Monday, February 16, 2015

The Tao of Lent

"The Tao of Lent"

Rowan Williams: "The baptized person is not only in the middle of human suffering and muddle, but in the middle of the love and delight of the Father, the Son and the Holy Spirit.  That surely is one of the most extraordinary mysteries of being Christian.  We are in the middle of two things that seem quite contradictory: in the middle of the heart of God, the ecstatic joy of the Father, Son and Holy Spirit; and in the middle of a world of threat, suffering, sin and pain.  And because Jesus has taken his stand right in the middle of those two realities, that is where we take ours.  As he says, 'Where I am, there will my servant be also (John 12.26).'"

(from Being Christian: Baptism, Bible, Eucharist, Prayer - p7)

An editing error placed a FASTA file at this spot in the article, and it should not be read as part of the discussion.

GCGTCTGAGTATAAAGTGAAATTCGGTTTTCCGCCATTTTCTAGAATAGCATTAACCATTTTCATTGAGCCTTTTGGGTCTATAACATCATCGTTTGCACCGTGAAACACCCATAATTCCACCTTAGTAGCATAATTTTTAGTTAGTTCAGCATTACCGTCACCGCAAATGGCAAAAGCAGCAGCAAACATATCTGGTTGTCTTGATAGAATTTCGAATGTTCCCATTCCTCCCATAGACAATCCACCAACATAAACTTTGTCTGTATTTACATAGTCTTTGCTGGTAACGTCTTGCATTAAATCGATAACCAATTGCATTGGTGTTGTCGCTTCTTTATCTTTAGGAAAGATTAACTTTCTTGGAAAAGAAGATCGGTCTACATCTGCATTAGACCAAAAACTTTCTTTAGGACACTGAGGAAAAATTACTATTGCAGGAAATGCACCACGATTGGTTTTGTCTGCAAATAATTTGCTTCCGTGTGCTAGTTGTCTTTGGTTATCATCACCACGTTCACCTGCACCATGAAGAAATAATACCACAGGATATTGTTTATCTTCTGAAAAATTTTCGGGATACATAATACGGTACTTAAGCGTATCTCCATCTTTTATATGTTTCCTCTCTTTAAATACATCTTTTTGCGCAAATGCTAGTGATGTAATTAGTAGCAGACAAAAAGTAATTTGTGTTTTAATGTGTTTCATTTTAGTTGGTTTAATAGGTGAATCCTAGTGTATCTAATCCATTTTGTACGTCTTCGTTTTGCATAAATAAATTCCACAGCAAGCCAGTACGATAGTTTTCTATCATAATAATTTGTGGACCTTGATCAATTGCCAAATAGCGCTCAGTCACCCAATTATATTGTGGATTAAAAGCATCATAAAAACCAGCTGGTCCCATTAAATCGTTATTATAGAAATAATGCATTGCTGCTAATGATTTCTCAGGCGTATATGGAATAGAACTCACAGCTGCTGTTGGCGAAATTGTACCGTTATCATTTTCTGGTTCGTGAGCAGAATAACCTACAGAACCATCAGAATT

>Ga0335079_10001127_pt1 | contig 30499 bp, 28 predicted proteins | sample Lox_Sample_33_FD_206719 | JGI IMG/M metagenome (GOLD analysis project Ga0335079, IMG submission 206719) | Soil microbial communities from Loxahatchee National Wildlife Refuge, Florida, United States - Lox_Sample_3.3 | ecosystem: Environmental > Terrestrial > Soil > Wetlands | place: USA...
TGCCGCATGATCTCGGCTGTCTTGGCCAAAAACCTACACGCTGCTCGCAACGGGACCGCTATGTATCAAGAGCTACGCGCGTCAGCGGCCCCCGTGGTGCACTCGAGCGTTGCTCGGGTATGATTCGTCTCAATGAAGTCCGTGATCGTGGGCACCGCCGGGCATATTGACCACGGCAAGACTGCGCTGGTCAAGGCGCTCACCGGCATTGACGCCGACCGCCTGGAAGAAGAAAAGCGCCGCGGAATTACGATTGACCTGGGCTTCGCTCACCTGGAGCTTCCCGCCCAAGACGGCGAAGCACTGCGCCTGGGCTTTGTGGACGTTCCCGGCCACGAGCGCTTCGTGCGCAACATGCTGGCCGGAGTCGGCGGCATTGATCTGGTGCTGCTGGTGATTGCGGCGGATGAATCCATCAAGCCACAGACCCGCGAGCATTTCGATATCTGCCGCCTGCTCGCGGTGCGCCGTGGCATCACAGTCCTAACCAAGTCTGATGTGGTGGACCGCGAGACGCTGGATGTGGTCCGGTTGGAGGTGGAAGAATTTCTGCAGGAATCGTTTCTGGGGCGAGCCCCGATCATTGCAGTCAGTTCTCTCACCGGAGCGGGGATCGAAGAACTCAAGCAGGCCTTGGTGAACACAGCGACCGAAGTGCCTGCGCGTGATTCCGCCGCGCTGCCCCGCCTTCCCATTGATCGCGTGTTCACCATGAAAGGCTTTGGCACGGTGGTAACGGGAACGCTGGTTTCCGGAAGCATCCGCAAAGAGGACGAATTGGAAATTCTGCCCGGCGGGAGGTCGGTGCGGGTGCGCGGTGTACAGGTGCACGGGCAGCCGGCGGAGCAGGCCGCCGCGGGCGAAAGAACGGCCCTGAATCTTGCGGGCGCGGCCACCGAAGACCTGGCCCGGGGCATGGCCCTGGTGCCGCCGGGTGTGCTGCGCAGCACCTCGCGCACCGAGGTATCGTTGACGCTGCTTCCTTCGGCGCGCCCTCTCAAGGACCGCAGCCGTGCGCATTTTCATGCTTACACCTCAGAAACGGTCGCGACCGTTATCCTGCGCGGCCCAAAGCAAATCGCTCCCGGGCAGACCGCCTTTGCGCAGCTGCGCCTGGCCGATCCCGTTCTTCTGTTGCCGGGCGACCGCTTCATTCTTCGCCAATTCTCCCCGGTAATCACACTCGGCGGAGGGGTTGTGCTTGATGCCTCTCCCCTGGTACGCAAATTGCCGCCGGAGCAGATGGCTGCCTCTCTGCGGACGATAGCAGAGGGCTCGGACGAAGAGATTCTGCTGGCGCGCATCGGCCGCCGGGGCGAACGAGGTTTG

Sunday, February 15, 2015

Transfiguring Lent: Resources for Preparing in the Snow

Transfiguring Lent: Resources for Preparing in the Snow
Feast of the Transfiguration
15 February 2015
Gospel: Mark 9.2-9

This weekend, Rochester was visited by Winter Storm Neptune, causing many to cancel services.  This post includes a homily and two original songs based in the Feast of the Transfiguration, and with an orientation towards preparing for Lent.  If you or folks from your community missed church today,  I humbly offer these as a possible way to connect with God today.